RNLI lifeboat crew members were subjected to “horrible” abuse and saw their boat blocked by a group of angry people – just days after 27 migrants perished at sea.
Zoe, from Hastings, told LBC’s James O’Brien she witnessed the group blocking the RNLI lifeboat and shouting, “don’t bring any more of those home, we’re full up, that’s why we stopped our donations, and that kind of really horrible stuff.”
She added: “It was really upsetting, and you could hear the hatred in their voice.”
Zoe said she was on the beach, near the harbour arm, with her boyfriend on Saturday November 20, when they “heard the lifeboat station opening up and thought ‘oh they have a call’ and started watching.”
She said as the “lifeboat crew pulled the boat out and were going to go into the water”, a group of people “stood directly in the line of the boat so the boat couldn’t be put in the water.”
“Are you sure?” O’Brien asked her.
“I’m absolutely sure, the police were called,” she replied. “It really shook me to the core and we thought of it yesterday night when we saw the news that people had passed away again.”
A spokesperson for the RNLI has told the Hastings Observer: “We can confirm an incident was reported to the police. The lifeboat was able to launch and the station remains on service.”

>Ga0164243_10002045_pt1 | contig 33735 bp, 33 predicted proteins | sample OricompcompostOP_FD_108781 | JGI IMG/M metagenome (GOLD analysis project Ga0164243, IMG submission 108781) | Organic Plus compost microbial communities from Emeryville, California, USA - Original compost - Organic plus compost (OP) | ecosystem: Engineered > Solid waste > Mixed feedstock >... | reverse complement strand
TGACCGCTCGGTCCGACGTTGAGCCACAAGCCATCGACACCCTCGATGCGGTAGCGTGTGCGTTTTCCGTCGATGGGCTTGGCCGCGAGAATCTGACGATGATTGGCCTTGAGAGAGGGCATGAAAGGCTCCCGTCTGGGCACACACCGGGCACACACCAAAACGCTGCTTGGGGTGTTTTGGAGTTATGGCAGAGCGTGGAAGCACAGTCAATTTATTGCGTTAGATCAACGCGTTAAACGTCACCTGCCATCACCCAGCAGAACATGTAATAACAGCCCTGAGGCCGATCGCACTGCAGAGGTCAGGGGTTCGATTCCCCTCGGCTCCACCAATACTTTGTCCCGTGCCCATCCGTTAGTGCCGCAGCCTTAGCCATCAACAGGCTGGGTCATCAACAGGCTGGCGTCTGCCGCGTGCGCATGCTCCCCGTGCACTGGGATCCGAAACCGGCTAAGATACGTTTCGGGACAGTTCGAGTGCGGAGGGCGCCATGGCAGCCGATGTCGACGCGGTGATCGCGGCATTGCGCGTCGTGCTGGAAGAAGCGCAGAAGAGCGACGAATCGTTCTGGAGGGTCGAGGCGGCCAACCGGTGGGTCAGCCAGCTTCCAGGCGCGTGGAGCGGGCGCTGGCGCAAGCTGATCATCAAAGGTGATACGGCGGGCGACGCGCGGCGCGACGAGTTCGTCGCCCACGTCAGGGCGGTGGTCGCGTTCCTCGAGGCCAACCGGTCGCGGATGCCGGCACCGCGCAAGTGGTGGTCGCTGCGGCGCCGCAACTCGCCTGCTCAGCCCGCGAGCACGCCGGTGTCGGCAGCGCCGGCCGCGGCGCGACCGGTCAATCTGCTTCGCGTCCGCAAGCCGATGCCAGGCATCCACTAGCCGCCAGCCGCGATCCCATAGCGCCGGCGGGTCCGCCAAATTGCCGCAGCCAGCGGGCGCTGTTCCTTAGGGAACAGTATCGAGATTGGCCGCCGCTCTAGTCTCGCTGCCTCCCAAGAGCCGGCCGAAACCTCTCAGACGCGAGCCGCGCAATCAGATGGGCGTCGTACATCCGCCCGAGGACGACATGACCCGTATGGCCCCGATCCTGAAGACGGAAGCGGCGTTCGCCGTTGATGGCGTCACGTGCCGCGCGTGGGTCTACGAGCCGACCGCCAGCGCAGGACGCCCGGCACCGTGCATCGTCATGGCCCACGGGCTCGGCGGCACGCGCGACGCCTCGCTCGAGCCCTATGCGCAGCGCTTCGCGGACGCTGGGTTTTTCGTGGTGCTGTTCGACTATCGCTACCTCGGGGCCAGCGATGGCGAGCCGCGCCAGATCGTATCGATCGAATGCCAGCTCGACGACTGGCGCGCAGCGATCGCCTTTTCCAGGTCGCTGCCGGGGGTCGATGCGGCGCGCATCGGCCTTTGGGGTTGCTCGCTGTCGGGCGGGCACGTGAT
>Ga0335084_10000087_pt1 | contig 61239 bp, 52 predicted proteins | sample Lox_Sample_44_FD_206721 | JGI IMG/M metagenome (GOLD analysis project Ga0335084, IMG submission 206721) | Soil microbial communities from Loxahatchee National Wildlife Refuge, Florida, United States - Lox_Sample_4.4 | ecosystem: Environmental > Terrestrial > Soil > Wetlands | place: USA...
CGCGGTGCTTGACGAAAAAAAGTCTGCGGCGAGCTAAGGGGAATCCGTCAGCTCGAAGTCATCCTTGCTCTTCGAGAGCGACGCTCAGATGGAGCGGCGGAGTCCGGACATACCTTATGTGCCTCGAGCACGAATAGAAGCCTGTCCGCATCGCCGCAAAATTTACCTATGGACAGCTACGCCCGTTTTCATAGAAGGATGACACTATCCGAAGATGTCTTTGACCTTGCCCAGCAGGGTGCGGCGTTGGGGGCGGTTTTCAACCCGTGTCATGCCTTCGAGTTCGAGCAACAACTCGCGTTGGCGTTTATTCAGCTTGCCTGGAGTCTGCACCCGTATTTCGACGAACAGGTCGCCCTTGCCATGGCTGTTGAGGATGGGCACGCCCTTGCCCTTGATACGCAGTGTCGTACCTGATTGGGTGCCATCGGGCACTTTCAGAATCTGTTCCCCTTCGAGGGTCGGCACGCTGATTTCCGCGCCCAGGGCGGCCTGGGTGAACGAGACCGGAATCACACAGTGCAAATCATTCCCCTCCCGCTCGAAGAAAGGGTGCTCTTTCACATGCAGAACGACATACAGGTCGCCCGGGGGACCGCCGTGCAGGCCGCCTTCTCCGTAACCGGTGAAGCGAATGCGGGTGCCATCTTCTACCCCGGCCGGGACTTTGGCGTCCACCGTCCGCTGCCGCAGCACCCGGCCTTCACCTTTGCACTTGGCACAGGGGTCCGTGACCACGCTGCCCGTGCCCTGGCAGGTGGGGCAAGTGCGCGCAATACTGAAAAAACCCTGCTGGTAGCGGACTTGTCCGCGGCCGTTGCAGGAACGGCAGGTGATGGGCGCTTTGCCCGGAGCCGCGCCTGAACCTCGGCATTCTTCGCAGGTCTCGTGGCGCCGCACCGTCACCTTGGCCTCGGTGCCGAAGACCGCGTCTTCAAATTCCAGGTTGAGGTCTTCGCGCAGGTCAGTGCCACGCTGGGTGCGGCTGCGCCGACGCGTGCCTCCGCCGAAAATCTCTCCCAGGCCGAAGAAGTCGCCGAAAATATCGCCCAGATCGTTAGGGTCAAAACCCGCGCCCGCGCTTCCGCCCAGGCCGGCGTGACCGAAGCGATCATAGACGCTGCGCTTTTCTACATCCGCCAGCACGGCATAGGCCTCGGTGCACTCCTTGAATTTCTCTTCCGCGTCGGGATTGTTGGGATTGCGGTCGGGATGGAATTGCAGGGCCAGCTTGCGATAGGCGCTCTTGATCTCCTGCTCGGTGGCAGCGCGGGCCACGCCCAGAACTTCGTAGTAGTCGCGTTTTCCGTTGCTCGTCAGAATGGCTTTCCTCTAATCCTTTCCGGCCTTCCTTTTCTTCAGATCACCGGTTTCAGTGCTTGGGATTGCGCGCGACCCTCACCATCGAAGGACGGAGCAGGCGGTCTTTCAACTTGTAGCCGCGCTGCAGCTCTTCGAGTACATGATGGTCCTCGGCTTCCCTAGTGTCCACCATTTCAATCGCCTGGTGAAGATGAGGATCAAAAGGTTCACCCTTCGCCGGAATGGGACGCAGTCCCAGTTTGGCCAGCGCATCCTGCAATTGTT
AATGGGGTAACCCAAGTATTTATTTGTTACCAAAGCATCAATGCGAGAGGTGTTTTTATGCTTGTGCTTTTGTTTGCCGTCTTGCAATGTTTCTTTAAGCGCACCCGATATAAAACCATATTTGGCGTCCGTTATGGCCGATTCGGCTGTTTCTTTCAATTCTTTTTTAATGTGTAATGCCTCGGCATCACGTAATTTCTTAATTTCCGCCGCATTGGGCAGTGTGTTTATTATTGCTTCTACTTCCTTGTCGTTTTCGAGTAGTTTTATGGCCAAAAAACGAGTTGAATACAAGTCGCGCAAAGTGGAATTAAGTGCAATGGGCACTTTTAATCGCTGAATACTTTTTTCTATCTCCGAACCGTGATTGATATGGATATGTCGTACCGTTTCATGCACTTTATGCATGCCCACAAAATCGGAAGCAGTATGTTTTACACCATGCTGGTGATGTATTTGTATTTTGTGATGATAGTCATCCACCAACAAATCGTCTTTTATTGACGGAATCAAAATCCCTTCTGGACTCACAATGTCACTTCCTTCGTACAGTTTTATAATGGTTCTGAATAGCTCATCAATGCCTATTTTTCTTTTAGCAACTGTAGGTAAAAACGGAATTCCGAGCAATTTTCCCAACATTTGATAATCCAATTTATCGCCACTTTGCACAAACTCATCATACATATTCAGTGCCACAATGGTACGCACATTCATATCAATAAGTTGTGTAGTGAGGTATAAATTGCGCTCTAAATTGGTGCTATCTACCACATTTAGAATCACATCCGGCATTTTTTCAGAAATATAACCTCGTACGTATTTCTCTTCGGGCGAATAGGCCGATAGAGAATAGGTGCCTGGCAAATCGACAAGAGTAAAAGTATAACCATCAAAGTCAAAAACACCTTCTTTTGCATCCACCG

France is to put forward proposals for tackling the Channel migrant crisis as the interior minister suggested talks with the UK could resume.
Gerald Darmanin has said prime minister Jean Castex will be writing to Boris Johnson on Tuesday with proposals for a “balanced agreement” between the UK and the EU.
He said discussions could take place “very quickly” if the British are prepared to enter negotiations in a “serious spirit”.
A Government source said it appeared to be a “positive” move after the diplomatic row which erupted following the capsize last week of a migrant boat with the loss of 27 lives.
Mr Johnson infuriated French president Emmanuel Macron when he posted a letter on Twitter calling for joint patrols on French beaches and the return to France of migrants who succeed in making the dangerous Channel crossing.
Mr Macron said it was not a serious way to negotiate, while Home Secretary Priti Patel was disinvited from a meeting in Calais on Sunday of ministers from France, Belgium, the Netherlands and Germany to discuss the crisis.
But speaking at a press conference on Monday, Mr Darmanin said the two countries needed to work together to deal with a shared problem.
“From the moment there is no more double-speak, and we can discuss in a serious spirit, and our private exchanges correspond to our public exchanges, the French government is ready to very quickly resume discussions with Great Britain,” he said.
Mr Darmanin said said the proposals by Mr Castex could include ways to open up legal routes to the UK and for asylum seekers and to allow unaccompanied minors to join relatives in Britain.
However he said France could not accept the practice of turning back boats at sea, adding “This is a red line for the French government”.
Meanwhile Mr Johnson is due to hold talks online with another of the key European players – Belgian prime minister Alexander de Croo.
Downing Street continues to insisted a returns agreement, as set out by Mr Johnson in his letter, would be the “single biggest deterrent” to migrants attempting the Channel crossing.